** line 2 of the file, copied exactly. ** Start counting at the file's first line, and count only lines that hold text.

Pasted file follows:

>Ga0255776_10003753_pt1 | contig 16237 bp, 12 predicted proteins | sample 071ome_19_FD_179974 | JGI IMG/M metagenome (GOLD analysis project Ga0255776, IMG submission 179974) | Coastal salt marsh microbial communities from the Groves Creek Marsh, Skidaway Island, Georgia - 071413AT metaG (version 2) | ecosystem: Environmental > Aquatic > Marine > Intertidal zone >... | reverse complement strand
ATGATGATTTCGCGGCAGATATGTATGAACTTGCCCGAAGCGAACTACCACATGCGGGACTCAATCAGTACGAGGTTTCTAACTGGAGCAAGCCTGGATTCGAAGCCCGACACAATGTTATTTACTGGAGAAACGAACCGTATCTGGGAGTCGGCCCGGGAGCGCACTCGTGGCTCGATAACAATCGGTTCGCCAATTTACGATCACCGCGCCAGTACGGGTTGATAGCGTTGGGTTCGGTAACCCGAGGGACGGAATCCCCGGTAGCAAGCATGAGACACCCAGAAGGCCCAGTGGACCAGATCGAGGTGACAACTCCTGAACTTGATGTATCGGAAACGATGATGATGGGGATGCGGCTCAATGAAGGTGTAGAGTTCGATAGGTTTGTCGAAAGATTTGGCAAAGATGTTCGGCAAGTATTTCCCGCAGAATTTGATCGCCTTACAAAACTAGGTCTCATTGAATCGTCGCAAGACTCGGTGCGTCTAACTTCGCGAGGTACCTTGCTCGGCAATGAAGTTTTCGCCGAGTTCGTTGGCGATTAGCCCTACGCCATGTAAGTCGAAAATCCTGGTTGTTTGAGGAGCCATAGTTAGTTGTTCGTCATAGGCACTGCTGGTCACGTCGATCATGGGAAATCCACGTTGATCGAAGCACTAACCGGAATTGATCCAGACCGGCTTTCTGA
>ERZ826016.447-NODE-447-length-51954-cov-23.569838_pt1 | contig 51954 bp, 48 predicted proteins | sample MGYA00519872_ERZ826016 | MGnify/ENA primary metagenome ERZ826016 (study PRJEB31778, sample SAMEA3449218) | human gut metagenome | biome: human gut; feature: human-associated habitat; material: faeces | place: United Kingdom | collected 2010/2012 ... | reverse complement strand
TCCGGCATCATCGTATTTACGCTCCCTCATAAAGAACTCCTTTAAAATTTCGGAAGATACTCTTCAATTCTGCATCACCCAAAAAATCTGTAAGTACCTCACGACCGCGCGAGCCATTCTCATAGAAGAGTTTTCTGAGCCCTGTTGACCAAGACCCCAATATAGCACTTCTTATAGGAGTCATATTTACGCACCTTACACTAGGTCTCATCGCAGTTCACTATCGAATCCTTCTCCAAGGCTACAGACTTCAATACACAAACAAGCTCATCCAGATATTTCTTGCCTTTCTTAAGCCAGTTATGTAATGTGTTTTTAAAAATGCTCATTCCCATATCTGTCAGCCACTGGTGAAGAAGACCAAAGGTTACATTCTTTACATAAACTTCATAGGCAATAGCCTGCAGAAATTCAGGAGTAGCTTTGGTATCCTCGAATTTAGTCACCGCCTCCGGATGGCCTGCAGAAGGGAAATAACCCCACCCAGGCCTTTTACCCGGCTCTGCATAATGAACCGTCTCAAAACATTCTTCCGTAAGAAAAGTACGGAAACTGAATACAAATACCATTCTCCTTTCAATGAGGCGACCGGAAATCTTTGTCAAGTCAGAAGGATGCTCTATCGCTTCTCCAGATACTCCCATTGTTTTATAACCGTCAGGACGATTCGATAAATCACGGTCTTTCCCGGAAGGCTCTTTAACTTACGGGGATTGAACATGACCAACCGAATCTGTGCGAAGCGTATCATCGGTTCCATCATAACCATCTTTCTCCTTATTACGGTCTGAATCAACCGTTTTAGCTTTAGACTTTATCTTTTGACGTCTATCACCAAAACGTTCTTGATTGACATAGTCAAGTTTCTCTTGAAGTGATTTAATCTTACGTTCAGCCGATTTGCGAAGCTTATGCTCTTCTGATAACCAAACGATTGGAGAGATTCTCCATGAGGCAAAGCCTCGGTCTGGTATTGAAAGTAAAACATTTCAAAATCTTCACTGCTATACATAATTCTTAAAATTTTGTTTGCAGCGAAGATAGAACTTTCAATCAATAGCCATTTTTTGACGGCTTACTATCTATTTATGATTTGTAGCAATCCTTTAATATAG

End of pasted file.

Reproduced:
ATGATGATTTCGCGGCAGATATGTATGAACTTGCCCGAAGCGAACTACCACATGCGGGACTCAATCAGTACGAGGTTTCTAACTGGAGCAAGCCTGGATTCGAAGCCCGACACAATGTTATTTACTGGAGAAACGAACCGTATCTGGGAGTCGGCCCGGGAGCGCACTCGTGGCTCGATAACAATCGGTTCGCCAATTTACGATCACCGCGCCAGTACGGGTTGATAGCGTTGGGTTCGGTAACCCGAGGGACGGAATCCCCGGTAGCAAGCATGAGACACCCAGAAGGCCCAGTGGACCAGATCGAGGTGACAACTCCTGAACTTGATGTATCGGAAACGATGATGATGGGGATGCGGCTCAATGAAGGTGTAGAGTTCGATAGGTTTGTCGAAAGATTTGGCAAAGATGTTCGGCAAGTATTTCCCGCAGAATTTGATCGCCTTACAAAACTAGGTCTCATTGAATCGTCGCAAGACTCGGTGCGTCTAACTTCGCGAGGTACCTTGCTCGGCAATGAAGTTTTCGCCGAGTTCGTTGGCGATTAGCCCTACGCCATGTAAGTCGAAAATCCTGGTTGTTTGAGGAGCCATAGTTAGTTGTTCGTCATAGGCACTGCTGGTCACGTCGATCATGGGAAATCCACGTTGATCGAAGCACTAACCGGAATTGATCCAGACCGGCTTTCTGA